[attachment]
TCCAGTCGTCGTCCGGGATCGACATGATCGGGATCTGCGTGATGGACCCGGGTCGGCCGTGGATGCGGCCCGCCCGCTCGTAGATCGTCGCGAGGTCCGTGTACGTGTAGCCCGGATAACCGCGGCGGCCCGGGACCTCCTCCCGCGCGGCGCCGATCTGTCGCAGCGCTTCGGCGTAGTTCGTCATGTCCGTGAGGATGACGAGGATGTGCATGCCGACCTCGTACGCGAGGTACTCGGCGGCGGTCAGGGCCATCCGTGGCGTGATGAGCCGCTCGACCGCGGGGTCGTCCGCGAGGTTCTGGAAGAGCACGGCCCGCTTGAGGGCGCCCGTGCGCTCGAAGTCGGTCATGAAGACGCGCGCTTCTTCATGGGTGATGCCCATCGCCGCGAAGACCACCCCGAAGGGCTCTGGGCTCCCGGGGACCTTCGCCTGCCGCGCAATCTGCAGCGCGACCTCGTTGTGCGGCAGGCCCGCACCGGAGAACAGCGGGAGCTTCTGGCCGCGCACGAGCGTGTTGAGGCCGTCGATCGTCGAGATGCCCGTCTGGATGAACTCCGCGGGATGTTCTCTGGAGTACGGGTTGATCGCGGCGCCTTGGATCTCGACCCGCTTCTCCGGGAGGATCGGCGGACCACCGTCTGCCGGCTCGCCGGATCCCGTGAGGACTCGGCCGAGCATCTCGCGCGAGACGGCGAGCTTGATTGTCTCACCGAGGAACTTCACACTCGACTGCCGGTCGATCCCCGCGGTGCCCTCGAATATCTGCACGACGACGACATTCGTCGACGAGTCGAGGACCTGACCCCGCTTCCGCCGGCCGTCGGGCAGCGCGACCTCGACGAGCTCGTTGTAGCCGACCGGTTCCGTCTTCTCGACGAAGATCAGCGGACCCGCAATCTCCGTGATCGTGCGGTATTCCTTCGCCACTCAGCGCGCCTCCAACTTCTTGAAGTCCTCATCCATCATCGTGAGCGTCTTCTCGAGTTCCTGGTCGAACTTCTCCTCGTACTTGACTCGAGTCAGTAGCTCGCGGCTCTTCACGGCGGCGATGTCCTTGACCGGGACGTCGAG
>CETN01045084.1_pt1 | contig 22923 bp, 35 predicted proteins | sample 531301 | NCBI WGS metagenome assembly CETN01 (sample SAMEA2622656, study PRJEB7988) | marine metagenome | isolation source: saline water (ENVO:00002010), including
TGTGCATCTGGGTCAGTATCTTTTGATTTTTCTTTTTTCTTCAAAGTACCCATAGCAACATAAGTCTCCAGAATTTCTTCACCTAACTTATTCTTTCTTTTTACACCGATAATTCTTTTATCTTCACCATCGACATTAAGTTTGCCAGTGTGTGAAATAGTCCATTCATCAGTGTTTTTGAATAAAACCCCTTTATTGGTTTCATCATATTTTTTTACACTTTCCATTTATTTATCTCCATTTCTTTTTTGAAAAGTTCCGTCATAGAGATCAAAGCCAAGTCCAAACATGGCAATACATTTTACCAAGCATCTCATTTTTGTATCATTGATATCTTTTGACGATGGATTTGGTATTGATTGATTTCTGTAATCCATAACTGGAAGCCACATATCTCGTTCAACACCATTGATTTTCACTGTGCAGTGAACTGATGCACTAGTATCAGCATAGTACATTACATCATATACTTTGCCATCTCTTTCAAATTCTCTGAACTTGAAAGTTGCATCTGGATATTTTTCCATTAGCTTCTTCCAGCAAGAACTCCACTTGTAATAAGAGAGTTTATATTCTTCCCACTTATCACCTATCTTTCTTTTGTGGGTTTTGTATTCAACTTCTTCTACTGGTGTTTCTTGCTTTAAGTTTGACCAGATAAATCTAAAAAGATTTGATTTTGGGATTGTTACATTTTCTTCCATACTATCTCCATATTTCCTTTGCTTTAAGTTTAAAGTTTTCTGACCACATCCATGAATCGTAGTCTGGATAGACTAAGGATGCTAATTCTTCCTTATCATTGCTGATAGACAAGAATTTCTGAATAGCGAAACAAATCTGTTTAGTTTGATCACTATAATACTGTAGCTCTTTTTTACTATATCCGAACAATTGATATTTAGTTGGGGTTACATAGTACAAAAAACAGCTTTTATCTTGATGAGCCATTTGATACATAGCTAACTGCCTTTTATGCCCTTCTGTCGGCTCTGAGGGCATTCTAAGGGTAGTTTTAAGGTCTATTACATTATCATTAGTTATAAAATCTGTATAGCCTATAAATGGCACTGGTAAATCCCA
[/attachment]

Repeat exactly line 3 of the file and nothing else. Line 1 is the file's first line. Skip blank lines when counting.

TGTGCATCTGGGTCAGTATCTTTTGATTTTTCTTTTTTCTTCAAAGTACCCATAGCAACATAAGTCTCCAGAATTTCTTCACCTAACTTATTCTTTCTTTTTACACCGATAATTCTTTTATCTTCACCATCGACATTAAGTTTGCCAGTGTGTGAAATAGTCCATTCATCAGTGTTTTTGAATAAAACCCCTTTATTGGTTTCATCATATTTTTTTACACTTTCCATTTATTTATCTCCATTTCTTTTTTGAAAAGTTCCGTCATAGAGATCAAAGCCAAGTCCAAACATGGCAATACATTTTACCAAGCATCTCATTTTTGTATCATTGATATCTTTTGACGATGGATTTGGTATTGATTGATTTCTGTAATCCATAACTGGAAGCCACATATCTCGTTCAACACCATTGATTTTCACTGTGCAGTGAACTGATGCACTAGTATCAGCATAGTACATTACATCATATACTTTGCCATCTCTTTCAAATTCTCTGAACTTGAAAGTTGCATCTGGATATTTTTCCATTAGCTTCTTCCAGCAAGAACTCCACTTGTAATAAGAGAGTTTATATTCTTCCCACTTATCACCTATCTTTCTTTTGTGGGTTTTGTATTCAACTTCTTCTACTGGTGTTTCTTGCTTTAAGTTTGACCAGATAAATCTAAAAAGATTTGATTTTGGGATTGTTACATTTTCTTCCATACTATCTCCATATTTCCTTTGCTTTAAGTTTAAAGTTTTCTGACCACATCCATGAATCGTAGTCTGGATAGACTAAGGATGCTAATTCTTCCTTATCATTGCTGATAGACAAGAATTTCTGAATAGCGAAACAAATCTGTTTAGTTTGATCACTATAATACTGTAGCTCTTTTTTACTATATCCGAACAATTGATATTTAGTTGGGGTTACATAGTACAAAAAACAGCTTTTATCTTGATGAGCCATTTGATACATAGCTAACTGCCTTTTATGCCCTTCTGTCGGCTCTGAGGGCATTCTAAGGGTAGTTTTAAGGTCTATTACATTATCATTAGTTATAAAATCTGTATAGCCTATAAATGGCACTGGTAAATCCCA